This week in the markets


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Global equities higher despite COVID-19 resurgence casting doubt on economic recovery

July 10, 2020

Stocks staged a late-week rally after Gilead Sciences’ drug Remdesivir was reported to significantly reduce COVID-19 mortality risk. Most world equity markets struggled earlier as investors grew concerned that rising coronavirus cases could set back the pace of economic recovery. There were big gains in the shares of large technology and Internet companies, which have proven resilient to economic lockdowns. These accounted for much of the gain in the S&P 500 Index, and boosted the Nasdaq Composite Index to a record high. Diminishing economic enthusiasm pushed gold prices to their highest level since 2011, and pressed oil prices and government bond yields lower. Many Asian markets advanced after investors were encouraged by a front-page editorial in the state-run China Securities Journal that touted the importance of a “healthy” bull market.

Reports from both the Bank of Canada (BoC) and the federal government gave Canadian investors a clearer picture of COVID-19’s impact on the country’s economy. The BoC’s quarterly Business Outlook Survey (BOS), which was conducted at the height of the COVID-19 lockdowns and released Monday, described weak conditions in all regions and sectors. On Wednesday, Finance Minister Bill Morneau published the government’s fiscal and economic “snapshot” that forecast a deficit of more than $340 billion this year. The projected deficit, at nearly 16% of gross domestic product (GDP), is the largest since World War II, and will push Canada’s federal debt beyond $1 trillion for the first time. The snapshot assumes that real GDP will decline by 6.3% this year but will bounce back 5.5% in 2021. Although one credit agency already downgraded Canada’s rating last month because of the rising deficit, Morneau suggested the debt level was manageable given the historically low level of interest rates. Although concern about rising debt sometimes gives rise to higher bond yields, Canadian yields continued to fall in tandem with global government bond yields. Morneau’s statement, bearing no significant surprises, had little impact on capital markets. A strong June employment report on Friday lifted the S&P/TSX Composite Index into the green to end the week. Materials led the advancing sectors due to the strength in gold. The energy sector led decliners because of the weakness in oil prices.

The S&P 500 finished the week higher after Amazon.com Inc., Apple Inc., Microsoft Corp. and Facebook Inc. all moved to record highs. These four mega-capitalization companies, along with Alphabet Inc. (Google), are key beneficiaries of the increase in online activity and working from home, and accounted for about three quarters of the S&P’s gains. The five tech titans comprise about 22% of the index. Energy led declining sectors. There was some encouraging economic data. The non-manufacturing ISM Purchasing Managers’ Index (PMI) was much stronger than expected, and applications for unemployment benefits declined, indicating a stabilizing job market. However, much of the job market improvement came from states (for example, Florida, Arizona and Texas) that eased restrictions early and that are now reversing some of those moves. This suggests that some of the job market gains will be reversed in coming weeks.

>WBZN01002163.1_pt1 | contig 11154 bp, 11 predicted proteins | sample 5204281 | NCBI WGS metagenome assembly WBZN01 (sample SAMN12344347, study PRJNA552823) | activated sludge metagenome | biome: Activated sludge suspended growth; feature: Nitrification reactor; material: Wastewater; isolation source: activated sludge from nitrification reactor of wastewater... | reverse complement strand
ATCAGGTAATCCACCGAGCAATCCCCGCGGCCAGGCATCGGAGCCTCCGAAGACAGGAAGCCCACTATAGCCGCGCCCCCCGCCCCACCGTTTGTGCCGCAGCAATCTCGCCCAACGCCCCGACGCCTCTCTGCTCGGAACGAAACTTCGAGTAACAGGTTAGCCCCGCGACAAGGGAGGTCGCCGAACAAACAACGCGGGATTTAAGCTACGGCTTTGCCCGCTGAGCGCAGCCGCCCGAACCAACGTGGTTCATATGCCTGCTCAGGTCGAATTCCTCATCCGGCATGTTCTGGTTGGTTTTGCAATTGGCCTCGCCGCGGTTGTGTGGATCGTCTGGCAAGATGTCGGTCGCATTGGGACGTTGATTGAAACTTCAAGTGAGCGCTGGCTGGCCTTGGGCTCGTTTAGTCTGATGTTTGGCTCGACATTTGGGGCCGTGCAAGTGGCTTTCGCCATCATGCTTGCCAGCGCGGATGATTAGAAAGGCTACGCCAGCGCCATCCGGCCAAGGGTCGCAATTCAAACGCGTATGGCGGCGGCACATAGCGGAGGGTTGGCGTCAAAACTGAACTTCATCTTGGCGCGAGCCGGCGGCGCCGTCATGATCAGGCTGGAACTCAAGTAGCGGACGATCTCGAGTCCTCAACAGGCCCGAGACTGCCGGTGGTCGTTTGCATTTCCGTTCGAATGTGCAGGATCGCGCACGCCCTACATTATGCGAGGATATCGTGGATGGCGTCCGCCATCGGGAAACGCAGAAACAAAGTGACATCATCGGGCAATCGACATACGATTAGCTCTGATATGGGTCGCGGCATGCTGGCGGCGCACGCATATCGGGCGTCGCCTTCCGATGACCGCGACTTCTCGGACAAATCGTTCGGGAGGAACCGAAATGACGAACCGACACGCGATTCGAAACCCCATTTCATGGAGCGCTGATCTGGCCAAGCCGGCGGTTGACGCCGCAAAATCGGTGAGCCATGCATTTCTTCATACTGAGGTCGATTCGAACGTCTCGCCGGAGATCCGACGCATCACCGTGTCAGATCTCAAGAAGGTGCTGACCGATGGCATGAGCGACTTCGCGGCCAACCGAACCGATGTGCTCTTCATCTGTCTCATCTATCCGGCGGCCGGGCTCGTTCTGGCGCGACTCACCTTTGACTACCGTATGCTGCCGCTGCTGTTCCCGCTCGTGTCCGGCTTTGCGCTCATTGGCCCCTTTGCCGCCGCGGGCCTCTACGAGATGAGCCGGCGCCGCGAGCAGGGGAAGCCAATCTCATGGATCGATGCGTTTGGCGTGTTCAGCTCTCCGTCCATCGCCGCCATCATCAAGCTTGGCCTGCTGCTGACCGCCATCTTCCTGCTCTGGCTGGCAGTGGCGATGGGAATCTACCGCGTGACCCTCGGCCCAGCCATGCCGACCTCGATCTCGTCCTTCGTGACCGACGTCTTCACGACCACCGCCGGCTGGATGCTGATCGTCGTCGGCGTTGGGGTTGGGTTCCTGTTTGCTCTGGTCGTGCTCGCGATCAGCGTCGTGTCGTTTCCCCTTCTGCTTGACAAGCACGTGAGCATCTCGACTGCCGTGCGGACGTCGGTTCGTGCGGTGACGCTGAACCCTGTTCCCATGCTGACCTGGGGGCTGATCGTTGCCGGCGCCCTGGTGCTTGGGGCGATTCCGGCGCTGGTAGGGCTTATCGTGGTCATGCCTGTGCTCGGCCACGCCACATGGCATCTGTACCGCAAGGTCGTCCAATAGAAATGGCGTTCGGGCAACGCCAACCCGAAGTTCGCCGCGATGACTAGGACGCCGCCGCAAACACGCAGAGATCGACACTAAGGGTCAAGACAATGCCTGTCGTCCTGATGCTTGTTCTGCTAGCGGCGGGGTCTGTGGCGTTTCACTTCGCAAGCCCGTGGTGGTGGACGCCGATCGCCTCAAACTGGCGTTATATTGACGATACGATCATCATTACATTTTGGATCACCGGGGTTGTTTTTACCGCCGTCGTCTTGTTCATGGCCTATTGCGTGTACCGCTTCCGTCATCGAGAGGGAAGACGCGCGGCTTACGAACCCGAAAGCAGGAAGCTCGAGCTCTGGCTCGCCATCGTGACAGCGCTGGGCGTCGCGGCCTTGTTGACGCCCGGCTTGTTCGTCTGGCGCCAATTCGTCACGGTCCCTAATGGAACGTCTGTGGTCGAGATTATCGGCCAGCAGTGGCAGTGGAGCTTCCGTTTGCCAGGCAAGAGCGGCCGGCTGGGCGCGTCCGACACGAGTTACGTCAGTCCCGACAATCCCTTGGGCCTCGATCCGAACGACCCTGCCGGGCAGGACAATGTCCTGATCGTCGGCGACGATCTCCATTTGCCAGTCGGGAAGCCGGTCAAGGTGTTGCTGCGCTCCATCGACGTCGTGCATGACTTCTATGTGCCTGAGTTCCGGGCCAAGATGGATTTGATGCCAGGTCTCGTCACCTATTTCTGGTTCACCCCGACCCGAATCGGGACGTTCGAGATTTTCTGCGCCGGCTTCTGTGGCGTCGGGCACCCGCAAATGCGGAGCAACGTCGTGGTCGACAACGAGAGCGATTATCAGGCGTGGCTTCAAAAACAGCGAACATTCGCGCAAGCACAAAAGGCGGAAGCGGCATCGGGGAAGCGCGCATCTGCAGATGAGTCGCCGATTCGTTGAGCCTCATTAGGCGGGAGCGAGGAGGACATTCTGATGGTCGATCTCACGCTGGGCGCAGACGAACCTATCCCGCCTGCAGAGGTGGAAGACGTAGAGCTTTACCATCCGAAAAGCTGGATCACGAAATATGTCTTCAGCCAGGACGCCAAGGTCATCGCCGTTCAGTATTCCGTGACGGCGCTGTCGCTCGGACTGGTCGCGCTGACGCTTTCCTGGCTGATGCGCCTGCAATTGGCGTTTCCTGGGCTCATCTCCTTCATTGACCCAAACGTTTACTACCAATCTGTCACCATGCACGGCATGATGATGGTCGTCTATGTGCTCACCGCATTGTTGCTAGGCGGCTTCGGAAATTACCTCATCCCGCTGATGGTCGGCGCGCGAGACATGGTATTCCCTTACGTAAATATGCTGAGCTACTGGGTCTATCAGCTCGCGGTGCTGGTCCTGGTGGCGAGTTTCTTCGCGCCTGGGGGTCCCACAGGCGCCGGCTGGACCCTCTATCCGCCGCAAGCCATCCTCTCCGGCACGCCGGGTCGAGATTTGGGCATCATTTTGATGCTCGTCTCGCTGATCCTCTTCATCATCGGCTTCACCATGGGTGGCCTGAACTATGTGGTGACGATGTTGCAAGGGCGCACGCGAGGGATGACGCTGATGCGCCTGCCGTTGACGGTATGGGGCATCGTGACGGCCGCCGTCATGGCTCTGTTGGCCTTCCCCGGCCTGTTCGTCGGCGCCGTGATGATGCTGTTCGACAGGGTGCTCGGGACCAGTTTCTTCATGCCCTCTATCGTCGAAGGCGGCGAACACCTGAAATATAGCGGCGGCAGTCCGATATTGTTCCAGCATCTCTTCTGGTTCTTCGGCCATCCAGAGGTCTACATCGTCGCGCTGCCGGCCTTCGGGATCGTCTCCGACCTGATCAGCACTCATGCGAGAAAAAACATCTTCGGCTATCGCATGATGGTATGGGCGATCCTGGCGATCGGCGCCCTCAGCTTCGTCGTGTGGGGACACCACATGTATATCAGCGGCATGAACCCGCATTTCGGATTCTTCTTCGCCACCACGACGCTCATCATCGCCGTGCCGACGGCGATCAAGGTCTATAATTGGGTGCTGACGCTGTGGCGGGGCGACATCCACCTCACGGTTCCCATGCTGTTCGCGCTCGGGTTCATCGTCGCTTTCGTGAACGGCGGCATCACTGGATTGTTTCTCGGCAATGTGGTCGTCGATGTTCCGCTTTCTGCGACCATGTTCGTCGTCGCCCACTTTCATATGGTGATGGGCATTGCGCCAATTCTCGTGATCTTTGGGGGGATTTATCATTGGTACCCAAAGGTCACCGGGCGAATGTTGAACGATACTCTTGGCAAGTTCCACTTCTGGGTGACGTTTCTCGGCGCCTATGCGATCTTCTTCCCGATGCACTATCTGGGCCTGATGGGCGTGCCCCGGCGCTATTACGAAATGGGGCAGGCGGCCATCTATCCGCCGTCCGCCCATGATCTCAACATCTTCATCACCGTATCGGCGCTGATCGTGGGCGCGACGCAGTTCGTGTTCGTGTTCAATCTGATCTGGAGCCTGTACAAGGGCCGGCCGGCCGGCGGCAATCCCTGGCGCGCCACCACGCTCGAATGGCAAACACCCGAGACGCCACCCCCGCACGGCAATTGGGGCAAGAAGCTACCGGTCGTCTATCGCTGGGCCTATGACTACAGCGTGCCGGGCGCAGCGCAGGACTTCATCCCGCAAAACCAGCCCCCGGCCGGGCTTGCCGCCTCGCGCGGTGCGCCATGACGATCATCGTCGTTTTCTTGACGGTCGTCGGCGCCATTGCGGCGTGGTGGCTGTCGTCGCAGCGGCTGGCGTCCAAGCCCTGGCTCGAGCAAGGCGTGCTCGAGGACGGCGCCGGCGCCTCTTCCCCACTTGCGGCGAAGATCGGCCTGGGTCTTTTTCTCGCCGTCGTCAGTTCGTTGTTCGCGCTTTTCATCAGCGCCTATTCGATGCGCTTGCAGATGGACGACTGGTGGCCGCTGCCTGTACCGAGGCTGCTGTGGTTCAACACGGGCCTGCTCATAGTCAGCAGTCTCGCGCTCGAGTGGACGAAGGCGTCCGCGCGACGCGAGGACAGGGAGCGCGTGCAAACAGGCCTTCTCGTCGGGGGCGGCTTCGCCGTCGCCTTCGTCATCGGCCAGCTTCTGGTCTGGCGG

Many major stock markets in Europe were down. Here too, there was some encouraging economic data. Euro area retail sales, the UK construction PMI and industrial production in Germany, Italy and France were all stronger. Germany and Italy managed to close higher after Friday’s rally. But the European Commission increased the size of its forecast contraction for the area’s economy this year and Hungary’s Prime Minister said it looked unlikely that the European Union would agree on a stimulus plan at a summit next week. Asian markets were mixed, with Japan virtually unchanged and Australia lower. Hong Kong stocks saw a solid gain after the bullish cheerleading by state media, and the Shanghai Composite Index made its largest one-day advance since 2015.

What’s ahead next weeks:

Canada

  • Bank of Canada interest rate decision (July 15)
  • Manufacturing sales (May)
  • Wholesale trade sales (May)

U.S.

  • Consumer Price Index (June)
  • Import, Export Price Indices (June)
  • Empire State Manufacturing Survey (July)
  • Industrial production, Capacity utilization (June)
  • Retail sales (June)
  • Housing starts, Building permits (June)
  • Univ. of Michigan Consumer Sentiment Index (July)

This weeks market closing values

EQUITY INDICES Level Change 1-week YTD 1-year 5-year
      CAD CAD CAD CAD
S&P/TSX 15,713.82 + 117.07 + 0.75% - 7.91% - 5.13% + 1.75%
S&P 500 3,185.04 + 55.03 + 1.87% + 3.37% + 10.63% + 10.41%
DJIA 26,075.30 + 247.94 + 1.07% - 4.20% + 0.93% + 9.45%
FTSE 100 6,095.41 - 61.89 + 0.60% - 19.33% - 15.08% - 4.43%
CAC 40 4,970.48 - 36.66 + 0.13% - 12.27% - 6.85% + 1.95%
DAX 12,633.71 + 105.53 + 1.71% + 0.15% + 6.54% + 3.94%
Nikkei 22,290.81 - 15.67 + 0.84% - 0.00% + 9.13% + 6.74%
Hang Seng 25,727.41 + 354.29 + 1.74% - 3.83% - 4.36% + 2.03%
CURRENCY RETURNS CAD Change 1-week YTD 1-year 5-year
US$ 1.3597 + 0.0050 + 0.37% + 4.67% + 3.94% + 1.44%
Euro 1.5367 + 0.0128 + 0.84% + 5.49% + 4.41% + 1.69%
Yen 0.0127 + 0.0001 + 0.91% + 6.34% + 5.43% + 4.28%
CANADIAN TREASURIES Yield Change COMMODITIES USD Change
3-month 0.18 - 0.02 Oil $40.51 - $0.14
5-year 0.36 - 0.03 Gold $1,799.06 + $23.11
10-year 0.55 - 0.01 Natural Gas $1.78 + $0.17